After their ruse was revealed, the three authors described their project in an October article in the webzine Areo, which Pluckrose edits. Their goal, they wrote, was to "to study, understand, and expose the reality of grievance studies, which is corrupting academic research." They contend that scholarship that tends to social grievances now dominates some fields, where students and others are bullied into adhering to scholars' worldviews, while lax publishing standards allow the publication of clearly ludicrous articles if the topic is politically fashionable.
The Chronicle of Higher Education : Proceedings Start Against 'Sokal Squared' Hoax Professor (archive)
Willamette Week : Professor Who Authored Hoax Papers Says Portland State University Has Launched Disciplinary Proceedings Against Him (archive)
The BBC has an interesting article on short-term thinking in humans, and attempts by various people to get society to think long-term instead:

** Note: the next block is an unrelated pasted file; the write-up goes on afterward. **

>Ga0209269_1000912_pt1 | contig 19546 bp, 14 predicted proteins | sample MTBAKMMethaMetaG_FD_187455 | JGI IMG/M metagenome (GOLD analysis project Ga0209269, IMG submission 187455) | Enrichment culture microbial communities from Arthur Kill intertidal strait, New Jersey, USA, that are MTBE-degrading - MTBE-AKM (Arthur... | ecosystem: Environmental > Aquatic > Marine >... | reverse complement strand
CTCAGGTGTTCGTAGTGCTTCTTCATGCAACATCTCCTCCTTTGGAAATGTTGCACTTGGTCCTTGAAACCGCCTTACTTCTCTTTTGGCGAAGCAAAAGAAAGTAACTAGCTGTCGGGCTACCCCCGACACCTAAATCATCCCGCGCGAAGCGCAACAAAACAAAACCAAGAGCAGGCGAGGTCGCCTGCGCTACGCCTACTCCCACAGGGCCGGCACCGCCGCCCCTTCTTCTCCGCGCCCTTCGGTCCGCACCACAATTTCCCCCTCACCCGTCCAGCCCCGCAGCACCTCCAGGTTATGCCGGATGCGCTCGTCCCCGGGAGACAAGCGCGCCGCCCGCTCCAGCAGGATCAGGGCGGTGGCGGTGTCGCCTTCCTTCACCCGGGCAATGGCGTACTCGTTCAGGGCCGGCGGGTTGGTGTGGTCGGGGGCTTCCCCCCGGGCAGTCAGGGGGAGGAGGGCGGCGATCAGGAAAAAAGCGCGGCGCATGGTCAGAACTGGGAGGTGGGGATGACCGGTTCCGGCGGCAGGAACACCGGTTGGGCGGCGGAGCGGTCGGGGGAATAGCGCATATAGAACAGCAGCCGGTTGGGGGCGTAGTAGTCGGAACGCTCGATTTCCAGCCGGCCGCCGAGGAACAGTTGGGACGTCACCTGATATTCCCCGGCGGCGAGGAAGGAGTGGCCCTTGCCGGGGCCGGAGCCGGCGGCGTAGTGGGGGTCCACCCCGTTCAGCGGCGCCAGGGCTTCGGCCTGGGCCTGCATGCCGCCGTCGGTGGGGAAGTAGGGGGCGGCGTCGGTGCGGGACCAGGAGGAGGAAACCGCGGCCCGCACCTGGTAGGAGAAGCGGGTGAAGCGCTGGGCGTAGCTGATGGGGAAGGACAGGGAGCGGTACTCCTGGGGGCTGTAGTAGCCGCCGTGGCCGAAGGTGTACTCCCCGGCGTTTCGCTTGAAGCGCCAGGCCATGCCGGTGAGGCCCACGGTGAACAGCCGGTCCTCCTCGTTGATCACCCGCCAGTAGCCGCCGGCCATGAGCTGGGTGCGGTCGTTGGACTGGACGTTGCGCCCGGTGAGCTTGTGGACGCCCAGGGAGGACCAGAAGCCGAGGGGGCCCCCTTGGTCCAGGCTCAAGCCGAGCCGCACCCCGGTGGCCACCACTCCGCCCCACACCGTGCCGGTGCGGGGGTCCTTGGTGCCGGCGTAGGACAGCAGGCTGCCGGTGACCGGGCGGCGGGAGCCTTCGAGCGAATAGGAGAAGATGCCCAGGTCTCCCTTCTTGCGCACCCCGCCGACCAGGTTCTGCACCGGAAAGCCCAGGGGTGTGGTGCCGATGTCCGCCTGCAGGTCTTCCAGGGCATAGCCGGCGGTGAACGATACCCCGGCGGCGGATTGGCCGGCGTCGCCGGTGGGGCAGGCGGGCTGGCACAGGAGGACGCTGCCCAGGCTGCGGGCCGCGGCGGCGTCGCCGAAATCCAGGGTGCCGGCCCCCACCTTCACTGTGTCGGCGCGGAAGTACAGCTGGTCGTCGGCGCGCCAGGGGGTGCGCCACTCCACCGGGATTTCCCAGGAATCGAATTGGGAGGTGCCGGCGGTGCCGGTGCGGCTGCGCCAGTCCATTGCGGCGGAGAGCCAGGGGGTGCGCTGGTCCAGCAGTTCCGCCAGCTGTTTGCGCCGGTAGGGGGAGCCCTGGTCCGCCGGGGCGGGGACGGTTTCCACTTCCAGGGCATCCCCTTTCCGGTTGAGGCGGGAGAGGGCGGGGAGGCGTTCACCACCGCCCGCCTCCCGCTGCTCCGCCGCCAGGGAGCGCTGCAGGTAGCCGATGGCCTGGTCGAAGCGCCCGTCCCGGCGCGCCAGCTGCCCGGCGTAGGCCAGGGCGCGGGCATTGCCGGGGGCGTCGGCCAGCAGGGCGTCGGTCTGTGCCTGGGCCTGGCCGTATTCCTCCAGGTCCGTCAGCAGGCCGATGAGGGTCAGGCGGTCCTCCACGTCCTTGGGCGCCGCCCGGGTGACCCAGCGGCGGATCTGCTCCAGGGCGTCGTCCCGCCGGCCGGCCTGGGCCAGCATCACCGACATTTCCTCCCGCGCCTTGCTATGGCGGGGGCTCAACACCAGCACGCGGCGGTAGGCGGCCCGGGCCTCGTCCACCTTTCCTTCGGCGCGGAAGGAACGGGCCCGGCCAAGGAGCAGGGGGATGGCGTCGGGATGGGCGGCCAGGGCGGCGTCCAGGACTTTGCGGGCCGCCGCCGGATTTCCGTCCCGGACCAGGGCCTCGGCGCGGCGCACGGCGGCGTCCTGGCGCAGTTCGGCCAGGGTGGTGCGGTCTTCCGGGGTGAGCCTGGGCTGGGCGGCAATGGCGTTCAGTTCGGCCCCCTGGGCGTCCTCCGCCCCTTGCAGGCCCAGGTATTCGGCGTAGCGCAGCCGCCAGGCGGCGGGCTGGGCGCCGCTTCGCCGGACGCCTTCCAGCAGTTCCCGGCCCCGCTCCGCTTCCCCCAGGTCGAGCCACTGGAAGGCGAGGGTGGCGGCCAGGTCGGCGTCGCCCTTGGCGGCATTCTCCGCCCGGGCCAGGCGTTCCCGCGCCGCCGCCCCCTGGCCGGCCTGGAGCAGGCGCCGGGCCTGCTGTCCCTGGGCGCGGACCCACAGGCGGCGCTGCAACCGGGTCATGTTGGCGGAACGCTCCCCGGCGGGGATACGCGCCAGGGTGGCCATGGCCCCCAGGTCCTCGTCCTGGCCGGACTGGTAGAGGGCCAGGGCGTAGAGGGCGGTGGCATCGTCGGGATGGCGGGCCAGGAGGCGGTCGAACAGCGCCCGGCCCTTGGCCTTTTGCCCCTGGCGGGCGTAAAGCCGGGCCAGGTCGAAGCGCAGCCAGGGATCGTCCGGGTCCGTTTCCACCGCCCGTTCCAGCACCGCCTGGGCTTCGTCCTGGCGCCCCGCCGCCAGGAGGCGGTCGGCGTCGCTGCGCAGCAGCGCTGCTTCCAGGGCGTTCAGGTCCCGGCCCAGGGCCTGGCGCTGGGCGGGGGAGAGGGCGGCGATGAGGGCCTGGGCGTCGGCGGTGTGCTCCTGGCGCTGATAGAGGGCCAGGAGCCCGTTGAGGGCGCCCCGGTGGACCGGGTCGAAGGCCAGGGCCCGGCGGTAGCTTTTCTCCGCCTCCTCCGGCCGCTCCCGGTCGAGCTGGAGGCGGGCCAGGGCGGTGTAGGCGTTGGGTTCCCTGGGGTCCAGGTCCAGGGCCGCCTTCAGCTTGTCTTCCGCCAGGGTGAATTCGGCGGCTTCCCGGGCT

For many of us currently in adulthood, how often can we truly say we are thinking about the well-being of these future generations? How often do we contemplate the impact of our decisions as they ripple into the decades and centuries ahead?
Part of the problem is that the ‘now’ commands so much more attention. We are saturated with knowledge and standards of living have mostly never been higher – but today it is difficult to look beyond the next news cycle. If time can be sliced, it is only getting finer, with ever-shorter periods now shaping our world. To paraphrase the investor Esther Dyson: in politics the dominant time frame is a term of office, in fashion and culture it’s a season, for corporations it's a quarter, on the internet it's minutes, and on the financial markets mere milliseconds.
Modern society is suffering from “temporal exhaustion”, the sociologist Elise Boulding once said. “If one is mentally out of breath all the time from dealing with the present, there is no energy left for imagining the future,” she wrote in 1978. We can only guess her reaction to the relentless, Twitter-fuelled politics of 2019. No wonder wicked problems like climate change or inequality feel so hard to tackle right now.
[...] the longevity of civilisation depends on us extending our frame of reference in time – considering the world and our descendants through a much longer lens. What if we could be altruistic enough to care about people we might never live to see? And if so, what will it take to break out of our short-termist ways?